I have heard from a number of people in recent days who continue to be concerned about the post-election environment on college campuses.
Strong feelings as a result of the election are being expressed everywhere, and the discourse happening on our campus is similar to what we see happening in many other communities across the country. We welcome diversity in all of its forms, including political ideology, and we strive to create an environment that promotes the free and respectful exchange of ideas.
When reactions cross this line and lead to bullying, harassment, or other behavior that violates our community standards, we have and will continue to enforce our code of conduct. There is no place for bullying of any kind at St. Olaf, including student-on-student bullying because of a student’s political views. We also do not permit faculty/staff imposing their own views in an academic setting. Here is a link to our policy on harassment and discrimination.
In each case where a complaint was reported to the Dean of Students or Provost, prompt action was taken to address that behavior with the student or faculty/staff member and appropriate sanctions were imposed.
In the days immediately following the election, two separate messages — one from me and another from leaders of College Republicans and College Democrats — affirmed the college’s commitment to honoring and encouraging the diversity reflected in our community.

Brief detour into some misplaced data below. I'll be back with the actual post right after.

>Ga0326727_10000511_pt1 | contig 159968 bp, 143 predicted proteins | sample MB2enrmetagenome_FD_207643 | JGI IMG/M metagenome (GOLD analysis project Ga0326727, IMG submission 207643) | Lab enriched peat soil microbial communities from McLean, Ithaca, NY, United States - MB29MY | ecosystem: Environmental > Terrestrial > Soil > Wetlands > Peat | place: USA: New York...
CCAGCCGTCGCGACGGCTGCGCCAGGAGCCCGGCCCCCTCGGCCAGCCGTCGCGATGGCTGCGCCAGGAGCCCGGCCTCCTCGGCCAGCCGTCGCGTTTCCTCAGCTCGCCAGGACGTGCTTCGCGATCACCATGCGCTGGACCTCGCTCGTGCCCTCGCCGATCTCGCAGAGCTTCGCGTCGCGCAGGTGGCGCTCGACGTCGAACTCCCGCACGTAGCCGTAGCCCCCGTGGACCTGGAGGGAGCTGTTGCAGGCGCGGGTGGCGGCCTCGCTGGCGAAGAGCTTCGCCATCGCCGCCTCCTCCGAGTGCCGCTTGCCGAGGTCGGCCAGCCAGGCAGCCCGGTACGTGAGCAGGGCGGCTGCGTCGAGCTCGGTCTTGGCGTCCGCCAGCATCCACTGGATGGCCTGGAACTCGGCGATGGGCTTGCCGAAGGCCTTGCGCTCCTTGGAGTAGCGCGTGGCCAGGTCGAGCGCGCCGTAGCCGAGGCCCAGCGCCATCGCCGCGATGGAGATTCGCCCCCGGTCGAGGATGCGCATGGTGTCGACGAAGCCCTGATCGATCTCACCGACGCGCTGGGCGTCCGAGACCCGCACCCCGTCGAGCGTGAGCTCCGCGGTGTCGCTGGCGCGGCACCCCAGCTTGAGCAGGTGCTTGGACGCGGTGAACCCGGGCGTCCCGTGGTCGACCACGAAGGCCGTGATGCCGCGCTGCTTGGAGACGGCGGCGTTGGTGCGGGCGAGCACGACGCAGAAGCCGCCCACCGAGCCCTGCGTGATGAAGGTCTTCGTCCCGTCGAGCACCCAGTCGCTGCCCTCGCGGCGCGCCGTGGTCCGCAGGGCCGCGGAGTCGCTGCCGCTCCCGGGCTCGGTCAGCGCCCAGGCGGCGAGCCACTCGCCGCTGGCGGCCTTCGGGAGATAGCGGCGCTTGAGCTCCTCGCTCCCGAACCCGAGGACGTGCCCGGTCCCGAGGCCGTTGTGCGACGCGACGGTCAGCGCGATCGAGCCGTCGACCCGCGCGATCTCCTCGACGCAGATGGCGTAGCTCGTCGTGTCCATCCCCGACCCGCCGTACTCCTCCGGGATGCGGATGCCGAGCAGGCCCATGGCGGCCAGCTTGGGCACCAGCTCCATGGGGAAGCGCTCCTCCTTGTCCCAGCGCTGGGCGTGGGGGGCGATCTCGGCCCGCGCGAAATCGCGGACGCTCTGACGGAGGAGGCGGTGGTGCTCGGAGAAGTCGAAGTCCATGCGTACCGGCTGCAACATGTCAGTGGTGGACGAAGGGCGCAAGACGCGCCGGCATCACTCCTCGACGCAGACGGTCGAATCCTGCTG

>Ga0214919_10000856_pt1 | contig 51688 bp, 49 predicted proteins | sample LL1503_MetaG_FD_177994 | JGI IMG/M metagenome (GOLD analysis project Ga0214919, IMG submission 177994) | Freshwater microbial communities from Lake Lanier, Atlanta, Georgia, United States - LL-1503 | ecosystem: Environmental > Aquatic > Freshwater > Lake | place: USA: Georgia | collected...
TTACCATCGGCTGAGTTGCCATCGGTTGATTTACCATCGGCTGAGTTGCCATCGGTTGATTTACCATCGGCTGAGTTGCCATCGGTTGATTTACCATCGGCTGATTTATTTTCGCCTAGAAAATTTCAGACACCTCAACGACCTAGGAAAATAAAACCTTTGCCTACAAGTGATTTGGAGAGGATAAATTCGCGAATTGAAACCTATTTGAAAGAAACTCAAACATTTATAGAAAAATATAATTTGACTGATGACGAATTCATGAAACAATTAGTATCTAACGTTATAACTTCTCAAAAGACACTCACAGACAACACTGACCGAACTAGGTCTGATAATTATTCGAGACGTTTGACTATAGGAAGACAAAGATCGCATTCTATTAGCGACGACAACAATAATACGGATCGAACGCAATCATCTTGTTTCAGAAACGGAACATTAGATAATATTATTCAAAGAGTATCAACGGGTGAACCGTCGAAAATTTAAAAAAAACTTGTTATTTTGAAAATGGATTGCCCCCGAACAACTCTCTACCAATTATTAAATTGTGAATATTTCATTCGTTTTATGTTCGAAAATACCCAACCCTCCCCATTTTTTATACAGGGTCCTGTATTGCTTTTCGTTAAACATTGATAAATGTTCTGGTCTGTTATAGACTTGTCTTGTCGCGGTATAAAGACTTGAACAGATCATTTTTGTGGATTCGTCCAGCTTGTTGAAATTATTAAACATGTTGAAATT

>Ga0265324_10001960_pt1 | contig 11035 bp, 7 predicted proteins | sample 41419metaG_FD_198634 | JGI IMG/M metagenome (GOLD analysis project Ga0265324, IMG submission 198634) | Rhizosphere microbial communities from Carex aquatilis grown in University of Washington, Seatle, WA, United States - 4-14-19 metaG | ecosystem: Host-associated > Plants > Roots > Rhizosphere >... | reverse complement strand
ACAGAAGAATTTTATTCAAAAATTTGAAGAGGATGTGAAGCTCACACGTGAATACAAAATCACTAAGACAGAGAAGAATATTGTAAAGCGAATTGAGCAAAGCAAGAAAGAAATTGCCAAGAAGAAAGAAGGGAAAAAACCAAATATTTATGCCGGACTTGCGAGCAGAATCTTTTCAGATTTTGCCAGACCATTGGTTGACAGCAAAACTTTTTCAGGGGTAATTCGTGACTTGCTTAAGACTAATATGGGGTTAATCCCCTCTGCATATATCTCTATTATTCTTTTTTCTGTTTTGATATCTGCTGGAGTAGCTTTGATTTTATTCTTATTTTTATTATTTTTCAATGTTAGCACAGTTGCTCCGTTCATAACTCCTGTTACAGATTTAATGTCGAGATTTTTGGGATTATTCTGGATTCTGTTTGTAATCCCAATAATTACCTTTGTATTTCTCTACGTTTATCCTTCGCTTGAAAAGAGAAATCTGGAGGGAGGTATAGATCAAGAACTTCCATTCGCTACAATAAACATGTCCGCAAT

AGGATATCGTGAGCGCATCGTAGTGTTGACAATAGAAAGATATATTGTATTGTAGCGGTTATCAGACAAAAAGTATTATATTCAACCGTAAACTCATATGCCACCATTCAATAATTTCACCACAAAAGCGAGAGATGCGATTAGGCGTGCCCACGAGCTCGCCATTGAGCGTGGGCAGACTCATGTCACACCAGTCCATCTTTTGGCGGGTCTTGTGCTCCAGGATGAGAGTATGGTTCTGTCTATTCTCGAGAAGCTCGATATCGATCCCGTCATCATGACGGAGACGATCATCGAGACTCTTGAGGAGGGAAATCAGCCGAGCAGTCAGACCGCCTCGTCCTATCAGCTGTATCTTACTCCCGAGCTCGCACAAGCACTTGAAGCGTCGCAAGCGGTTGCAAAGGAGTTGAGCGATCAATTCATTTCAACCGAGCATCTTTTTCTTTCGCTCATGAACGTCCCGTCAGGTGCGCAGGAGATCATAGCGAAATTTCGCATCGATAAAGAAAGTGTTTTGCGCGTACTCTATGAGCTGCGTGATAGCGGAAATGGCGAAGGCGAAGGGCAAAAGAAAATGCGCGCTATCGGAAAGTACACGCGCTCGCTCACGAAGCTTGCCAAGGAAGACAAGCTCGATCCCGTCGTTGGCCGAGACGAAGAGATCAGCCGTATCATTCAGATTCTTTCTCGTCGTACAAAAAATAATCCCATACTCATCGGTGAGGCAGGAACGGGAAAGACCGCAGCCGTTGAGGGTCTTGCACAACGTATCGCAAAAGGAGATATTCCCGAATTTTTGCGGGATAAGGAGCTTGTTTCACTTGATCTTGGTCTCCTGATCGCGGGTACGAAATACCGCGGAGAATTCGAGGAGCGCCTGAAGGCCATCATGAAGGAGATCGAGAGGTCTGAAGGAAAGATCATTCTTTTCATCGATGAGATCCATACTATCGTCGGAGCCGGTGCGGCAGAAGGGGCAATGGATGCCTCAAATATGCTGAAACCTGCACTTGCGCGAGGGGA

My message said, in part:
Please remember that, regardless of how you view the results of the election, each of you is a valued member of our community. Seeking to understand different views, and finding ways to support one another is a requirement of life in community with others. I encourage you to continue to engage with one another.
Meanwhile, the commitments of the College remain firm. Access and inclusion remain guiding values. We welcome and respect diversity of persons, of thought and of opinion, and we promote dialogue among those with competing views. As always, we pursue excellence in everything we do.
In the coming days as we as individuals, we as a college, and we as a nation go forward, take care of yourself, take care of each other, and take care of this place.
In their bipartisan message, leaders of College Republicans and College Democrats noted:
Every person on this campus, regardless of race, nationality, creed, sexual orientation, gender, or political affiliation, is an equal part of our community, and deserves to be respected, heard, and to feel safe on campus. We encourage open, civil dialogues across campus and we believe there is a lot we can learn from each other. We condemn any and all instances of hatred and intolerance.
Tensions are high, but at the end of the day we should be able to turn to each other and recognize the special bond we all share as Oles. The sun will rise tomorrow, and we should face the new day as students united, beyond our labels, who ultimately know that our strength lies in what we share, not what divides us.
As we welcome students back from spring break next week, we look forward to continuing to provide an environment where the broadest range of ideas get a full and fair hearing.
President David R. Anderson ’74